This essay intervenes in the contemporary debate surrounding the Bildungsroman and its roots in German Idealism through a new reading of the idea of “life” in two major modern texts: G. W. F. Hegel’s Lectures on Fine Art and the famous “Research” chapter of Thomas Mann’s The Magic Mountain. I establish three key points: 1) Hegel pioneers a bio-aesthetics that grasps the work of art as a distinctly social and historical, reflective manifestation of organic life; 2) Mann’s novel achieves a kind of self-conscious knowledge of the Bildungsroman in particular as such a manifestation; and 3) Karl Marx’s analysis of the alienation of humanity from its “species-being” under capitalism accounts for the opposition between nature and culture, animality and rationality, that drives Mann’s modernist experiment with genre: his innovation of what I call “the novel of deformation.”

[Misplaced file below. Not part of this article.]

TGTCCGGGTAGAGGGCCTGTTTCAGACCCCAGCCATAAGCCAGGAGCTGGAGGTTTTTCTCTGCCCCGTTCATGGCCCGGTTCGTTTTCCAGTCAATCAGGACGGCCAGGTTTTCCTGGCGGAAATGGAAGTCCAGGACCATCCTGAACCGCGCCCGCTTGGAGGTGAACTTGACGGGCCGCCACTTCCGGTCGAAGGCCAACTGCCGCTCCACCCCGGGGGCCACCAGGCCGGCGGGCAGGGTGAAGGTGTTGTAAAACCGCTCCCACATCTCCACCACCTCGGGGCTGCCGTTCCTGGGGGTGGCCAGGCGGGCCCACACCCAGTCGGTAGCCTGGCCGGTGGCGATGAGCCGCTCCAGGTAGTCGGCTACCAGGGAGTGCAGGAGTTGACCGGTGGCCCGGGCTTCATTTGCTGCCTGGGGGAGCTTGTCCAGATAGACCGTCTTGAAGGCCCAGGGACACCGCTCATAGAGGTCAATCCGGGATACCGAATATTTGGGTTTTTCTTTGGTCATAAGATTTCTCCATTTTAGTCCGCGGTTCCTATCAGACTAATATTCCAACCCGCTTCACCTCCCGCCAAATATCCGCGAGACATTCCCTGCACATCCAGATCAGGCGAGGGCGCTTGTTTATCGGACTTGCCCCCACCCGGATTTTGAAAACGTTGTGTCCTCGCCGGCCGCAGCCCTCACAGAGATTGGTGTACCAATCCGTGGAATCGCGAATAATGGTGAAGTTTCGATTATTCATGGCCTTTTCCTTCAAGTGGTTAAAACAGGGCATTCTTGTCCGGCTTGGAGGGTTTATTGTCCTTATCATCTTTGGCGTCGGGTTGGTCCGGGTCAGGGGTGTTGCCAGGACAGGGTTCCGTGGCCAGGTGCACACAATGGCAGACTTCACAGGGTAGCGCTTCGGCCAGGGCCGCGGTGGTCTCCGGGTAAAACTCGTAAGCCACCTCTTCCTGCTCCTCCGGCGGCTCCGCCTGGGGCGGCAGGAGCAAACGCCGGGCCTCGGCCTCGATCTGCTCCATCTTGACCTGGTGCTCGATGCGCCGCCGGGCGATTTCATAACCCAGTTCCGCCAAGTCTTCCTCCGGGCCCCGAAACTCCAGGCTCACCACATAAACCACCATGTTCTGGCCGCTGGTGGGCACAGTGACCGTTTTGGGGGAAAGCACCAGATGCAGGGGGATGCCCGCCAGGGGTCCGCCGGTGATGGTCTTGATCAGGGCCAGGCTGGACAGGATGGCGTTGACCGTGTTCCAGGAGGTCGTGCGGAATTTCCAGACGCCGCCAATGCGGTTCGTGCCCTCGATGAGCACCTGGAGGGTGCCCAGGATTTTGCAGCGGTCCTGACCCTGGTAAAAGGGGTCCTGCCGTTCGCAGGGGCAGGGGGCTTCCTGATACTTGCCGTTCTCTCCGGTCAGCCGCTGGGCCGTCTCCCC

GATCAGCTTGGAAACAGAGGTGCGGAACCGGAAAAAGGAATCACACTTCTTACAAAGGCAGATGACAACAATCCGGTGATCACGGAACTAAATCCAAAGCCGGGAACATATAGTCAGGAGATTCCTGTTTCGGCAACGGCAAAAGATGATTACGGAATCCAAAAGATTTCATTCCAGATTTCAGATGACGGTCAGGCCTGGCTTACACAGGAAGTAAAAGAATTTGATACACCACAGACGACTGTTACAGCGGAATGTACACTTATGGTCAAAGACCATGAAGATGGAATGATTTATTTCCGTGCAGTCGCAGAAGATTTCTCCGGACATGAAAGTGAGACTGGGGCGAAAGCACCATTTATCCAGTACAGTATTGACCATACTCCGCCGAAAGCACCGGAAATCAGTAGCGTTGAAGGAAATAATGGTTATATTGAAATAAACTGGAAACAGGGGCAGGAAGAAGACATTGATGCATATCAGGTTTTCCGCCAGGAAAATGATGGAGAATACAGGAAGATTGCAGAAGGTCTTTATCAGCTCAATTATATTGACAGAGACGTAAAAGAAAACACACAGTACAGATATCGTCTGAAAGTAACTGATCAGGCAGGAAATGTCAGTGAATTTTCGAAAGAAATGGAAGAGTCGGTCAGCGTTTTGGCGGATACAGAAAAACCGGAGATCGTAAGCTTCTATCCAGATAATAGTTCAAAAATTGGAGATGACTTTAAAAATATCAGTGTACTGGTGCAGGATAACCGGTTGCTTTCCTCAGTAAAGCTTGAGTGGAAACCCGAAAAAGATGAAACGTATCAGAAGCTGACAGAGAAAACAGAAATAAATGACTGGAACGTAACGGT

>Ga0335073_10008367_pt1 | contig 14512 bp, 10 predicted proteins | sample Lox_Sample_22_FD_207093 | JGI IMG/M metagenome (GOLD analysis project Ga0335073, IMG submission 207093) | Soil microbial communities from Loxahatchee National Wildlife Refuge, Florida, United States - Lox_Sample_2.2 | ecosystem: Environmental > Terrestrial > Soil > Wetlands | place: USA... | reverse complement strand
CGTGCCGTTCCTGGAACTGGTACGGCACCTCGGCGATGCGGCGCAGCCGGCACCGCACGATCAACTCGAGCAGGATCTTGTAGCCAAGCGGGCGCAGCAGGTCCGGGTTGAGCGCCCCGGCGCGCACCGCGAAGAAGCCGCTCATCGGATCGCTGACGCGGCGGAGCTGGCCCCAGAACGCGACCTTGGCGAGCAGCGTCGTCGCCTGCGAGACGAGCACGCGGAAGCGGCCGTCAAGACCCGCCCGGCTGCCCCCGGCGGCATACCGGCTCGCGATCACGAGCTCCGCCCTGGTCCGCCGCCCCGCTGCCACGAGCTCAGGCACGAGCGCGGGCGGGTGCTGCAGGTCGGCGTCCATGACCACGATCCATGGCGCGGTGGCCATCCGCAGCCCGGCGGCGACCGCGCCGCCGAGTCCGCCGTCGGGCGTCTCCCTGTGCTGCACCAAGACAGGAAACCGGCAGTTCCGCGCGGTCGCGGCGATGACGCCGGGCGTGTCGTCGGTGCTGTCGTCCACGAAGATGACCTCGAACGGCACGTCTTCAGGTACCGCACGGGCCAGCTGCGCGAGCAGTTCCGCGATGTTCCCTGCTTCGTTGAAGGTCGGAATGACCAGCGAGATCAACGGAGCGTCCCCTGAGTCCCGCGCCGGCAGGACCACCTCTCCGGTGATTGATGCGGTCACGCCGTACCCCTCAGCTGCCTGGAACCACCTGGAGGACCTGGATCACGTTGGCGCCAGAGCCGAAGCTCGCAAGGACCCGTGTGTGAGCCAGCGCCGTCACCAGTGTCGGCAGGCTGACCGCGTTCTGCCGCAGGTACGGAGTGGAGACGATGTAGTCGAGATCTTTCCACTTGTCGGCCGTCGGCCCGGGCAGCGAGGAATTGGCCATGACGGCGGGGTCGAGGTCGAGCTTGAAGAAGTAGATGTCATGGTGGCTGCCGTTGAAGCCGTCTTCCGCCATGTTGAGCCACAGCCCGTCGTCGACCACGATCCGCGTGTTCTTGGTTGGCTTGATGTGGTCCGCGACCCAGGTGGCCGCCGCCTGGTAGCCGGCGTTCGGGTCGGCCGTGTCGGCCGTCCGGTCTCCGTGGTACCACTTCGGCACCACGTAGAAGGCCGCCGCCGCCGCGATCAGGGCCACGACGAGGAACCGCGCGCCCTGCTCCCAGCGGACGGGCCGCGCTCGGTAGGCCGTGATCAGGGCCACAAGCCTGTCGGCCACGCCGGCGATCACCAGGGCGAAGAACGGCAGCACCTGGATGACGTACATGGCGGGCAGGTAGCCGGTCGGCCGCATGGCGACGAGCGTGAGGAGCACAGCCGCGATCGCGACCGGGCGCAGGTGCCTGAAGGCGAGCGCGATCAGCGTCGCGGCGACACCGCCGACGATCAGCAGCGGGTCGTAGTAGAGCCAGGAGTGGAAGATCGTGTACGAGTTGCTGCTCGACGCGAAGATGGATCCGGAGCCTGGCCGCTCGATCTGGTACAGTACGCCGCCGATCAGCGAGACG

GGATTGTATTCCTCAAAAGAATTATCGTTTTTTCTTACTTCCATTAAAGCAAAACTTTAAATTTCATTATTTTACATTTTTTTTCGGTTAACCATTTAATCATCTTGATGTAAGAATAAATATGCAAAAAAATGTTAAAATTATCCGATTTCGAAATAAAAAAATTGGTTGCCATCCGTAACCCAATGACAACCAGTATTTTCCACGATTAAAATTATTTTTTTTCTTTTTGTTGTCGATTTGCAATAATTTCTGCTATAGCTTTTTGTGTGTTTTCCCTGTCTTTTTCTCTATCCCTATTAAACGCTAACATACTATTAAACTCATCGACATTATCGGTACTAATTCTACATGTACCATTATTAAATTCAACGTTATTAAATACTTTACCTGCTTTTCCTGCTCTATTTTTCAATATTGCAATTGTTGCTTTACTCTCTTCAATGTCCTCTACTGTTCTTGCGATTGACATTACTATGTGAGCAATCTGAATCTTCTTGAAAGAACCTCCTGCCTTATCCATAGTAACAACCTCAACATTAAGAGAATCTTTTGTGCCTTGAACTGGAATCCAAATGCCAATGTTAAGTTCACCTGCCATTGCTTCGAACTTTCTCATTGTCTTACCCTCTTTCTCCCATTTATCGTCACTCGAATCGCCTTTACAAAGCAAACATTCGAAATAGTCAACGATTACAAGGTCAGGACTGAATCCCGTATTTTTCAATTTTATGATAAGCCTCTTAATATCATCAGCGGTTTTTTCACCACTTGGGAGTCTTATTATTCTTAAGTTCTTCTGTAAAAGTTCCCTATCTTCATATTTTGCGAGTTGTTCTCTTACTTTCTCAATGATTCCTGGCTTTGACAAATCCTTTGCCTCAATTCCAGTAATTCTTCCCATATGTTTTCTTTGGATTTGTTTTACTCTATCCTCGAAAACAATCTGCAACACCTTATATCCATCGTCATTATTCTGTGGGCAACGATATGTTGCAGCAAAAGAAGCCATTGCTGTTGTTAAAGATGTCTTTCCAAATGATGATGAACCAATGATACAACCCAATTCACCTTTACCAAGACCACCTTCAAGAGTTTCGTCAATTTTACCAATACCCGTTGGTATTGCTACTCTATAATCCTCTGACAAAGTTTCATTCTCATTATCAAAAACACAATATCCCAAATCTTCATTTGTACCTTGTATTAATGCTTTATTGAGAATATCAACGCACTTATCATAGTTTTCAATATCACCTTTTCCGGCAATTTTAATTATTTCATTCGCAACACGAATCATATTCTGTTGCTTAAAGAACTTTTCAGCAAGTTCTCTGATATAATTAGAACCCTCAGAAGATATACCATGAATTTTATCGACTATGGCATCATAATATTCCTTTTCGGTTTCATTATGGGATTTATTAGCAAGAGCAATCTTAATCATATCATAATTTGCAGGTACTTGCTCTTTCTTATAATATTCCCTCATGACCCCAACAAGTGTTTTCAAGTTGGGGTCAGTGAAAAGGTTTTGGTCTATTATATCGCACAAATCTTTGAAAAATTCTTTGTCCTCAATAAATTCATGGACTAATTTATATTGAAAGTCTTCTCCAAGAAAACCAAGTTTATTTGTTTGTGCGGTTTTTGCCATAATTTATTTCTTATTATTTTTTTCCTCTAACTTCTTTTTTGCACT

Novel, Organism, Form: Bio-Aesthetics in Hegel and Thomas Mann
JENSEN SUTHER is a former Fulbright Scholar and received his PhD from Yale University. He is currently a Junior Fellow in the Harvard Society of Fellows. His writing has appeared or is forthcoming in a range of academic and public-facing venues, including Modernism/modernity, the Hegel Bulletin, the Los Angeles Review of Books, and the New Statesman. He is currently working on two books—Spirit Disfigured and Hegel’s Bio-Aesthetics—which explore Hegel’s legacy for Marxism in aesthetic, political, and philosophical contexts.
Jensen Suther; Novel, Organism, Form: Bio-Aesthetics in Hegel and Thomas Mann. Representations 1 November 2023; 164 (1): 80–114. doi: https://doi.org/10.1525/rep.2023.164.4.80
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